The goal is to make global civil aviation safer and better secured, by reducing the security inspection time from 10 hours to a few minutes and by increasing the reliability of inspection results from the current 60 to 70 percent to nearly 100 percent. As the scanner can reveal mechanical and structural anomalies of the airplane as well, it could potentially help to detect the kinds of defects that can result in tragedies. If even a single bomb is discovered in the future, or a single mechanical anomaly, this will save the lives of hundreds of innocent passengers and our efforts will be rewarded.

Are there applications for it in other industries?

We have been building truck and car scanners for 15 years already. TUDOR TECH AERIA evolved from those solutions. We won the Grand Prix at the International Exhibition of Inventions at Geneva in 2009 for the first robotic scanner for trucks—a mobile scanner with no human presence in the scanning area that still today is the only solution of its kind. This means professionals are not exposed to ionized radiation and eliminates potential casualties in case of explosion of the inspected vehicle.

What patent(s) cover the invention?

The invention is covered by two international patents, which have been accepted in more than 45 countries without any comments or opposition.

Did you have any experience with patents/ IP prior to this experience, and do you have patents on other inventions?

I’m very familiar with IP rights in general and with patents in particular. I can say that I’m a “serial inventor,” as I am the named inventor on more than 20 national and international patents in the fields of security, medical technologies, traffic engineering solutions, and more.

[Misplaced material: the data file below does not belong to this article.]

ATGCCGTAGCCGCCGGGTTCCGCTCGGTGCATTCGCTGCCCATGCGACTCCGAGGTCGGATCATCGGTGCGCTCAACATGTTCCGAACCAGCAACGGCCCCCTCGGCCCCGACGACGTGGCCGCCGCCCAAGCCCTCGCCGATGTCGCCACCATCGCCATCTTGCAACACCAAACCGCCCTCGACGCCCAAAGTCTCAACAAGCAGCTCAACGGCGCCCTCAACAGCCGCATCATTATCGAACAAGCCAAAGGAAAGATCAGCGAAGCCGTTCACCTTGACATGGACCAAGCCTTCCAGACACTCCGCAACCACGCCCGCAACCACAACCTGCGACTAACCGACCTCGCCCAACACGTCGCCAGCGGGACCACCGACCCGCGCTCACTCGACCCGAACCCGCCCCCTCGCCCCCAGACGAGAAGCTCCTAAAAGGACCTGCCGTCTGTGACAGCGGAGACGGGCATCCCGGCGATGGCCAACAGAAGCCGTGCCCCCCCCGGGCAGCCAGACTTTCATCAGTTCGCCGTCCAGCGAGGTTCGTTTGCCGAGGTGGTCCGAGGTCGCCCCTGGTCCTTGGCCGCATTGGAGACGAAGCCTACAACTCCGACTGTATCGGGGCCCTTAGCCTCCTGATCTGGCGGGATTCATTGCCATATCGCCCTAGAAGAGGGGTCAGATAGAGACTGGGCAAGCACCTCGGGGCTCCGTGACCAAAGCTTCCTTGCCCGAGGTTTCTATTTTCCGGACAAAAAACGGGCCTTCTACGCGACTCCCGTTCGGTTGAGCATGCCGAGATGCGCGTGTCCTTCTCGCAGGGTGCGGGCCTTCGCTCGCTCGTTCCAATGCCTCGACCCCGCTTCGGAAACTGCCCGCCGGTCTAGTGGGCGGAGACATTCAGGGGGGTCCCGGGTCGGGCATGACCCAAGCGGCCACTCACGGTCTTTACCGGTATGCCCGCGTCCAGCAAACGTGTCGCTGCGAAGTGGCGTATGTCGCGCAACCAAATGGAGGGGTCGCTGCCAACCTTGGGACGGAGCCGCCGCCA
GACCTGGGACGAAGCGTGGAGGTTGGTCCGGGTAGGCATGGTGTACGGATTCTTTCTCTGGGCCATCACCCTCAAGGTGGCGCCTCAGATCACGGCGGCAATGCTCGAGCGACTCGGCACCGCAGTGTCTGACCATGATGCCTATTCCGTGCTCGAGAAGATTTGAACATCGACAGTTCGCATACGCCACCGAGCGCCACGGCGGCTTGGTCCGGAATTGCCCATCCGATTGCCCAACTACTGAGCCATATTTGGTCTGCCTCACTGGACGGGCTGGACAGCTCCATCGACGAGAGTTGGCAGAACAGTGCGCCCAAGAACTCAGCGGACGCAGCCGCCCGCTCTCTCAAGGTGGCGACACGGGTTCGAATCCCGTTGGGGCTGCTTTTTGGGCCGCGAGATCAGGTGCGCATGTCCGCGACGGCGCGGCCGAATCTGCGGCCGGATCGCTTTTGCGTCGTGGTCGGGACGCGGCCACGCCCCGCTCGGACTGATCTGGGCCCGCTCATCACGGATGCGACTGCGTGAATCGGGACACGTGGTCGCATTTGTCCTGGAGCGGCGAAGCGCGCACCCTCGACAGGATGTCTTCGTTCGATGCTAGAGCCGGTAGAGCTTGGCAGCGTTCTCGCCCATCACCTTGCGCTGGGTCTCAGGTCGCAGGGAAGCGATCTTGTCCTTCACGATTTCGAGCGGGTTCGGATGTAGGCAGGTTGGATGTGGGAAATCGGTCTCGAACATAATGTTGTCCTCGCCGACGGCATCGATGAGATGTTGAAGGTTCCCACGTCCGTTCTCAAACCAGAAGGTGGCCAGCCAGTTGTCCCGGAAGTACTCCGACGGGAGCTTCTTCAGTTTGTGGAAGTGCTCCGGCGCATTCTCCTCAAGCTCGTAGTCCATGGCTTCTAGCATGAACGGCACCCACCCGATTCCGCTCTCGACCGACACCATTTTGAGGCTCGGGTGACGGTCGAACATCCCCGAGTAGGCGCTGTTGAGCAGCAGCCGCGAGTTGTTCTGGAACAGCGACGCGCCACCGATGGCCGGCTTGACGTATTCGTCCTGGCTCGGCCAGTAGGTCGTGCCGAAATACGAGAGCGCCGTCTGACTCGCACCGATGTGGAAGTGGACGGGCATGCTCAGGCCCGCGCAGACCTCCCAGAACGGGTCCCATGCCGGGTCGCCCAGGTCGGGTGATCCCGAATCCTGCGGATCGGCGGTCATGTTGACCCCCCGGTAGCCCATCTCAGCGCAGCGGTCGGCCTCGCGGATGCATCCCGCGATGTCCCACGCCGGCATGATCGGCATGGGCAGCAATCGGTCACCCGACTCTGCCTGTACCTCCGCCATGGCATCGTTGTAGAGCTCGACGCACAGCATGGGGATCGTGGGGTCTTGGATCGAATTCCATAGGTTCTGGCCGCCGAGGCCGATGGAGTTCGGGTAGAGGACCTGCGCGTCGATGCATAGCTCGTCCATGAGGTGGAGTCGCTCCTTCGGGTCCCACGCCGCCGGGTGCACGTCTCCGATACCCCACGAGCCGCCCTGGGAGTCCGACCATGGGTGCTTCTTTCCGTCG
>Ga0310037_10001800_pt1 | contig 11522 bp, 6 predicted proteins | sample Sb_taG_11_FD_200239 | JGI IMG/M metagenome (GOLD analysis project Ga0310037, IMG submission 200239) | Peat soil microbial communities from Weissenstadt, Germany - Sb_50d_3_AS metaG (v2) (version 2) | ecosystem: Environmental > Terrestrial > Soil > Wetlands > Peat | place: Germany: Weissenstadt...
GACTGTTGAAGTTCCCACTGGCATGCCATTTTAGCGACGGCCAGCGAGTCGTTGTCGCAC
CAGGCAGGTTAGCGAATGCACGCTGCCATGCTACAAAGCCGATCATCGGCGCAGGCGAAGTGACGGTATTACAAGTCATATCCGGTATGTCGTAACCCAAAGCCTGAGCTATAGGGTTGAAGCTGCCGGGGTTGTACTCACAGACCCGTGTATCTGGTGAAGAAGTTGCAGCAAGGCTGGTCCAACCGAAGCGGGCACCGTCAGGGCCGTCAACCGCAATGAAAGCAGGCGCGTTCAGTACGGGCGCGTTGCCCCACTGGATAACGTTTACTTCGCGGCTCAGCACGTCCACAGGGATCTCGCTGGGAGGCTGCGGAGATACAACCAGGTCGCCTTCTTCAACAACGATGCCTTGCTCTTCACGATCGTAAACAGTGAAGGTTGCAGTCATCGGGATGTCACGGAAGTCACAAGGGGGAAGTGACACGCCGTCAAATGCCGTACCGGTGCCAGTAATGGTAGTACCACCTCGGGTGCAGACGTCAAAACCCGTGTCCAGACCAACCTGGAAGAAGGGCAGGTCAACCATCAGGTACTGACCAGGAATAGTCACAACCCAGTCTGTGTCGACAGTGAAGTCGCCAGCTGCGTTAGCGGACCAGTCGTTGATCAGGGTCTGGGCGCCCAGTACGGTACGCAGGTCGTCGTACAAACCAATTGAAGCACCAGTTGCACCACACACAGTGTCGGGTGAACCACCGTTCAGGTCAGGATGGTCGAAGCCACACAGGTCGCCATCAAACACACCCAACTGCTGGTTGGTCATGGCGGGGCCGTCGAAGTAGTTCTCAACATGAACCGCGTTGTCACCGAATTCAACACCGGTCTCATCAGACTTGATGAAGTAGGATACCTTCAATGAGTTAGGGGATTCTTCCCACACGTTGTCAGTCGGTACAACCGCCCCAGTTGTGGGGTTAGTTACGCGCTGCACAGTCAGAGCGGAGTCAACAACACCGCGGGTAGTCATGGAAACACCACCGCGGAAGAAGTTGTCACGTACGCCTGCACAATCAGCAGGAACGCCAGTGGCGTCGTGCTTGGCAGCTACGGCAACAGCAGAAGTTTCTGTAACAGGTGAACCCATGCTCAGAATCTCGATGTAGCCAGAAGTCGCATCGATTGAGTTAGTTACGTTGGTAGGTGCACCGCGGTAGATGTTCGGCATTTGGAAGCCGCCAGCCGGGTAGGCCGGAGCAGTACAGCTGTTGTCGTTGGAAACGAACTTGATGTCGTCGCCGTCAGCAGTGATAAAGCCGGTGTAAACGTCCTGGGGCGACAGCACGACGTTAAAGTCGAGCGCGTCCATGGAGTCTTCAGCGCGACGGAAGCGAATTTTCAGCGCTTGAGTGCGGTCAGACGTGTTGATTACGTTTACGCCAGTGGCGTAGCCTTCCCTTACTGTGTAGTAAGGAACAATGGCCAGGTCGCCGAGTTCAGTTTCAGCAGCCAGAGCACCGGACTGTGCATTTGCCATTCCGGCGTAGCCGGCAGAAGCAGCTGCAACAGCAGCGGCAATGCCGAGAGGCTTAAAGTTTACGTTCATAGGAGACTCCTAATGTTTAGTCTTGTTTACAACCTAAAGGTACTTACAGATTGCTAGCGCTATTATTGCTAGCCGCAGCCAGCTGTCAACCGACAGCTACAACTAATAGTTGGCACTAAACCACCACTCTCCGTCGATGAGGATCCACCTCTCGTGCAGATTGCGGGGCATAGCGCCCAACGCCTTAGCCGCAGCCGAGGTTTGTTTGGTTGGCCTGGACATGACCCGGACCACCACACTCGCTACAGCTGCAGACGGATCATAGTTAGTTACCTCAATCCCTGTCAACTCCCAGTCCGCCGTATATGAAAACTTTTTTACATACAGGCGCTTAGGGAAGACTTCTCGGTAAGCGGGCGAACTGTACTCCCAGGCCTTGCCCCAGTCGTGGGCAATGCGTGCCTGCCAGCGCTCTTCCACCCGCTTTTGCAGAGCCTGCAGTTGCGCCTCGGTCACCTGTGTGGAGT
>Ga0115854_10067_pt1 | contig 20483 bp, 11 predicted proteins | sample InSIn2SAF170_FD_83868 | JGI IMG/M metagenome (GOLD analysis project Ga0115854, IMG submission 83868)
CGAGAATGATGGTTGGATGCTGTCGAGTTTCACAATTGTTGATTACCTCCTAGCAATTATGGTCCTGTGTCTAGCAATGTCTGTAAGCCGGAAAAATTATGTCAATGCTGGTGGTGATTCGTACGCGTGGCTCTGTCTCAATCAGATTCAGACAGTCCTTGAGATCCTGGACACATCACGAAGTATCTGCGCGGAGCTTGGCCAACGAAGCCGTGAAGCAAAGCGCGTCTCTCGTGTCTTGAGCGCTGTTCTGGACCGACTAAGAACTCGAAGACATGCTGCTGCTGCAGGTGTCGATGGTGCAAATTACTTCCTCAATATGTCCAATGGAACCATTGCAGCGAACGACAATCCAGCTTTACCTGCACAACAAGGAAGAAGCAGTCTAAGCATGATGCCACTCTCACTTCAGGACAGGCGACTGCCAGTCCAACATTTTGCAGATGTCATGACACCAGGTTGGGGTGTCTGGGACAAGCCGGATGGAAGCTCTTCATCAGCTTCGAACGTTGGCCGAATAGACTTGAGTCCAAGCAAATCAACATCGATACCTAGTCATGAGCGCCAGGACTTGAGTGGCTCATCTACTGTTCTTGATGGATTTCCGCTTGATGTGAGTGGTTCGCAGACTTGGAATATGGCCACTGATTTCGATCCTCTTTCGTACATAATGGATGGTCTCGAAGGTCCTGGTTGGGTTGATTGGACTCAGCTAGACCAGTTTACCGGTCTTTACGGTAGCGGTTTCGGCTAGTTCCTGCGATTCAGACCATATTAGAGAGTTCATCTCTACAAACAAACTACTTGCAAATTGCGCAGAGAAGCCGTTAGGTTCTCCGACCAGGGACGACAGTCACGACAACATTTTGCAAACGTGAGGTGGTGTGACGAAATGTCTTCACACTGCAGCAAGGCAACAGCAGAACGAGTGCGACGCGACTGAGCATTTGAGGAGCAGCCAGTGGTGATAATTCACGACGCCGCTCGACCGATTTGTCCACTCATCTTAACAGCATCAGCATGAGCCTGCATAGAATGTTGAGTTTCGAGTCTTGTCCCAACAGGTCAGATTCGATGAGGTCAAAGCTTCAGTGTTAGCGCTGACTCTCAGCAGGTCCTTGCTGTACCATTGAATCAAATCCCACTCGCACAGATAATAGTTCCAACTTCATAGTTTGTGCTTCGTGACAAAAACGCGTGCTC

Is the TUDOR TECH ARIA currently in production? How have patents helped you in the process of bringing it to market?

Yes, TUDOR TECH AERIA is now in production, and the first unit will be supplied to our client—a royal family from the Middle East—by the beginning of next year. The patent is a way to prove our capacity to generate intelligent new solutions and protect my commercial interest as an investor in R&D, but it also helps in the marketing of our products and solutions.

What advice do you have for other aspiring inventors?

My advice is to never stop dreaming and to never stop looking for ways to make their dreams a reality—even if sometimes it seems impossible. The harder you work, the closer the “impossible” will come to being possible. Secondly, have the courage to set their goals as high as they can imagine. The human imagination can never dream big enough. There is an infinite intellectual space in front of us to be conquered.